However, despite the fact that the life of a Carmelite is perhaps the single most countercultural life imaginable, they have experienced a remarkable boost in vocations. For example, the Carmel of Jesus, Mary, and Joseph in Elysburg, Pa., located in the Diocese of Harrisburg, experienced such growth in vocations that it has warranted the construction of a new convent in Fairfield; it’s being designed to last hundreds of years. This will be the second monastery in the diocese.
Mother Stella-Marie of Jesus, the prioress, attributes the growth to the convent’s decision to re-embrace the Traditional Latin Mass in 2000 — in other words, to make their highly non-relevant lifestyle even more non-relevant.
“One of the unique aspects of our monastery is that we do have the Extraordinary Form of the Mass,” she said. “We also have the traditional Divine Office. We pray the Office in Latin. We have permission also to pray the traditional form of the Carmelite Office, and young women are very much drawn to that.” Indeed, the average age of women seeking entrance to the monastery is between 17 and 24. She added: “[E]ver since then, we’ve had a great increase in vocations, and the spirit of the community has been one of joy and growth in the spiritual life.”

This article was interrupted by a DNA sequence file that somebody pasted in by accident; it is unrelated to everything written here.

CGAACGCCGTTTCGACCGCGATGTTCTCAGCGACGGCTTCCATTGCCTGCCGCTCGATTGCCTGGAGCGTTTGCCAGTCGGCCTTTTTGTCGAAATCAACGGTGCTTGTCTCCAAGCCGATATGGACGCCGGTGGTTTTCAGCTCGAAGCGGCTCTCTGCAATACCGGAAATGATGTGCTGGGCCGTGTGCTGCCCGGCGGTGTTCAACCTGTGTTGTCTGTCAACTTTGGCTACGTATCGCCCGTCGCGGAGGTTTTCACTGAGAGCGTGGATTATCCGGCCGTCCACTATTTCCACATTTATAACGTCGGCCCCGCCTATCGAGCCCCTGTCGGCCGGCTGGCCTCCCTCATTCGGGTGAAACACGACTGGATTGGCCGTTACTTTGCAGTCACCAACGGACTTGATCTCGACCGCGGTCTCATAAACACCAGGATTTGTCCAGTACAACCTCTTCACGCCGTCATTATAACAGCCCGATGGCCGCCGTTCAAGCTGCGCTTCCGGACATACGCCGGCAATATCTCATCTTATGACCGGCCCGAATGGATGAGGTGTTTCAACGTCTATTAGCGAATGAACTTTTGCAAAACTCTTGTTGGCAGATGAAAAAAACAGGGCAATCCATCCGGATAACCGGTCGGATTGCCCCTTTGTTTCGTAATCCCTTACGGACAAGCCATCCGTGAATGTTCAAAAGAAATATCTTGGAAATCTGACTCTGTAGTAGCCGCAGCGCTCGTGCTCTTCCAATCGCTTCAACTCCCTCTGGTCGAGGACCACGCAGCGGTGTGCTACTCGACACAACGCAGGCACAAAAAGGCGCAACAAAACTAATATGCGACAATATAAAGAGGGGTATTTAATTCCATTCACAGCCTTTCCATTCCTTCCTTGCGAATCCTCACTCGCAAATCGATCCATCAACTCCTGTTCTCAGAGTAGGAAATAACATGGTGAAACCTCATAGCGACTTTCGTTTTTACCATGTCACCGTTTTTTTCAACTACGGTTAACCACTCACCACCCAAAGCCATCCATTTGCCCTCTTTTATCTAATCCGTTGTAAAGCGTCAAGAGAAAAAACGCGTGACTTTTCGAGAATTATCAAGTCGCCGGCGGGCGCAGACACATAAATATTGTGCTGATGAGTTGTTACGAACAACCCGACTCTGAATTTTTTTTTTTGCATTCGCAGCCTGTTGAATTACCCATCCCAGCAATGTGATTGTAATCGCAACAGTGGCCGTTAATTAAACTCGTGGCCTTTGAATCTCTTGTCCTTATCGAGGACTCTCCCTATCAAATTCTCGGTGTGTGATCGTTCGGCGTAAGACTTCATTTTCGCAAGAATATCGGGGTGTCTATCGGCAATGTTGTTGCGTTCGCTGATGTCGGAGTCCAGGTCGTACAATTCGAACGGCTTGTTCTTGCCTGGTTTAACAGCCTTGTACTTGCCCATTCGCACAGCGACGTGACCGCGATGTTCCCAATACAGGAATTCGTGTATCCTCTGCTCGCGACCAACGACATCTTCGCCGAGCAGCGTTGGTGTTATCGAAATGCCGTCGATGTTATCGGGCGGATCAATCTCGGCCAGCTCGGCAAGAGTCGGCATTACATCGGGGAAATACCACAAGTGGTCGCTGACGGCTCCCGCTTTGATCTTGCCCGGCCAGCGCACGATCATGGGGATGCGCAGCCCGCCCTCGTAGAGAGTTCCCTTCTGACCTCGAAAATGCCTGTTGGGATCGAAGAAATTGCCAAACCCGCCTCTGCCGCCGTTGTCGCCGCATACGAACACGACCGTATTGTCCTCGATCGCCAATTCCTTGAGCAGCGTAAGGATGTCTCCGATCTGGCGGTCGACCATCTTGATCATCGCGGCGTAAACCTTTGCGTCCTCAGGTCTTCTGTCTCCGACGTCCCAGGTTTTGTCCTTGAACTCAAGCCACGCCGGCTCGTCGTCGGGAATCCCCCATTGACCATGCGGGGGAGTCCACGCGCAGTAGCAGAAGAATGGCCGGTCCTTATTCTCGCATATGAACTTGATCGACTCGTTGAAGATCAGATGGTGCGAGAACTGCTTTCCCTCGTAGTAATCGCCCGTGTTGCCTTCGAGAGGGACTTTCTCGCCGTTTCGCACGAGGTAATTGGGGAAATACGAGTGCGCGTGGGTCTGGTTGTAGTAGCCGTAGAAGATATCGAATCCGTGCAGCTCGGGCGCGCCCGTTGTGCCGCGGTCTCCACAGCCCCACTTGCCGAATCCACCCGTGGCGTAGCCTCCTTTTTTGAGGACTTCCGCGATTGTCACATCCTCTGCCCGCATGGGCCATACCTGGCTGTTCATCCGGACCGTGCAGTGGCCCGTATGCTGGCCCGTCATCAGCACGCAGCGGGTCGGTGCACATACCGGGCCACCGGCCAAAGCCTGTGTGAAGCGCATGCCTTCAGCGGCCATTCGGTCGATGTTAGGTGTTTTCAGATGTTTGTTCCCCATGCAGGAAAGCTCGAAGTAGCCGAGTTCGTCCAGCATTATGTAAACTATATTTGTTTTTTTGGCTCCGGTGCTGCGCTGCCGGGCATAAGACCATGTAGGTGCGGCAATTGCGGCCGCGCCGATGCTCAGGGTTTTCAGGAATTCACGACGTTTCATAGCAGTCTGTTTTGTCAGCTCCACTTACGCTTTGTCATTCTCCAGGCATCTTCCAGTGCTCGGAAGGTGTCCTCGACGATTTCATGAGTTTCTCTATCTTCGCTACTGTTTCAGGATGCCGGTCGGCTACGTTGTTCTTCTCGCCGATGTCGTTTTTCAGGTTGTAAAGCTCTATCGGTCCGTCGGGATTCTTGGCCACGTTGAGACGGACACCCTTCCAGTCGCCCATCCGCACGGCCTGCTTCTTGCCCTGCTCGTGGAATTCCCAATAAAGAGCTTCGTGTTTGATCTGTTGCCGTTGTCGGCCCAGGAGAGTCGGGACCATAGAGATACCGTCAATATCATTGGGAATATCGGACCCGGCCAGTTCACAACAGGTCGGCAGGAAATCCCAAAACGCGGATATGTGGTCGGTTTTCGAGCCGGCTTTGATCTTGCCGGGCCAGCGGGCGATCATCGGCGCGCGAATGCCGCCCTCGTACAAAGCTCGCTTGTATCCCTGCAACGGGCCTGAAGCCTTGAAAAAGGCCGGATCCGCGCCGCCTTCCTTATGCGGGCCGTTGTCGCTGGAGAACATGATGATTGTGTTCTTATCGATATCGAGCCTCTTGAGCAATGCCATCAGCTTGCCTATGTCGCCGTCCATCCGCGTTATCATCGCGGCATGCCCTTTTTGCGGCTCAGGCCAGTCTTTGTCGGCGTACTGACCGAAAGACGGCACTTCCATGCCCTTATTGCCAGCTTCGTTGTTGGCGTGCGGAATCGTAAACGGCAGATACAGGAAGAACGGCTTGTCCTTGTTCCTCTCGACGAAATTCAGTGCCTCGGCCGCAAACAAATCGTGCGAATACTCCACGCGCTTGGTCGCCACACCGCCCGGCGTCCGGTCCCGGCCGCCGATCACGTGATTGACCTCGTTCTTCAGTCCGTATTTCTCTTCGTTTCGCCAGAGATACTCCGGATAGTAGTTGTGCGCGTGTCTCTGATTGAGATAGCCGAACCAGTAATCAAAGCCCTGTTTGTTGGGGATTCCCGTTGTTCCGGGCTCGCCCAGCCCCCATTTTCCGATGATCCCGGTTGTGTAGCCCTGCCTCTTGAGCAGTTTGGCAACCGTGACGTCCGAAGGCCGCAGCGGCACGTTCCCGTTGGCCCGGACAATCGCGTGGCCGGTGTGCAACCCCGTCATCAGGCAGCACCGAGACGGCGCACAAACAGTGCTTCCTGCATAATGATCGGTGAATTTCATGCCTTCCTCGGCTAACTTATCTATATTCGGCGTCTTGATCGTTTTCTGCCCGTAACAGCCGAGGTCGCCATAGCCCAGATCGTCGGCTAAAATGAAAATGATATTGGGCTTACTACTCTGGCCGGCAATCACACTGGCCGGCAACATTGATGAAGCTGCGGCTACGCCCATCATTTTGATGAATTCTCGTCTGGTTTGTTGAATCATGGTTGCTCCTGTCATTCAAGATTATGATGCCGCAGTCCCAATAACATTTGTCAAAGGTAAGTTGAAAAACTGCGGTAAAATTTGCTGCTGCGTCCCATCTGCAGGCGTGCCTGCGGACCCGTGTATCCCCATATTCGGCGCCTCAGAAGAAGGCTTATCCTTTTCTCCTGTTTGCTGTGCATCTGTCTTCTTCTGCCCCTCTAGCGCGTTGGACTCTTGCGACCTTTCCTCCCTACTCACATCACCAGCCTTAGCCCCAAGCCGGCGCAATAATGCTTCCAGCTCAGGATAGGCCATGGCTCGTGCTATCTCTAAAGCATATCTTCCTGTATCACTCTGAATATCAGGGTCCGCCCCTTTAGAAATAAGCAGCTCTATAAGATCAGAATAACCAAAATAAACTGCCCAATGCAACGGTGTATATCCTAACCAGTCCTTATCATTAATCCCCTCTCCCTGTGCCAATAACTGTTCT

Jordan Peterson And Bishop Barron

So, what explains the boom in traditional orders, compared with the drawn-out death of the old, progressive orders? The full answer would be complex and long. However, I think that Dr. Jordan Peterson and Bishop Robert Barron put their fingers on the heart of the matter in a recent conversation. Dr. Peterson, of course, is arguably the single most famous and influential academic alive right now.
But what has always struck anybody observing the Peterson phenomenon is that a large percentage of his audience is young men. And this, despite the fact that Dr. Peterson spends most of his time telling them both how wretched and selfish they are and urging them to start doing the difficult things necessary to put their lives together. One of his mantras, for instance, is that we need to stop talking so much about rights and spend way more time talking about responsibilities.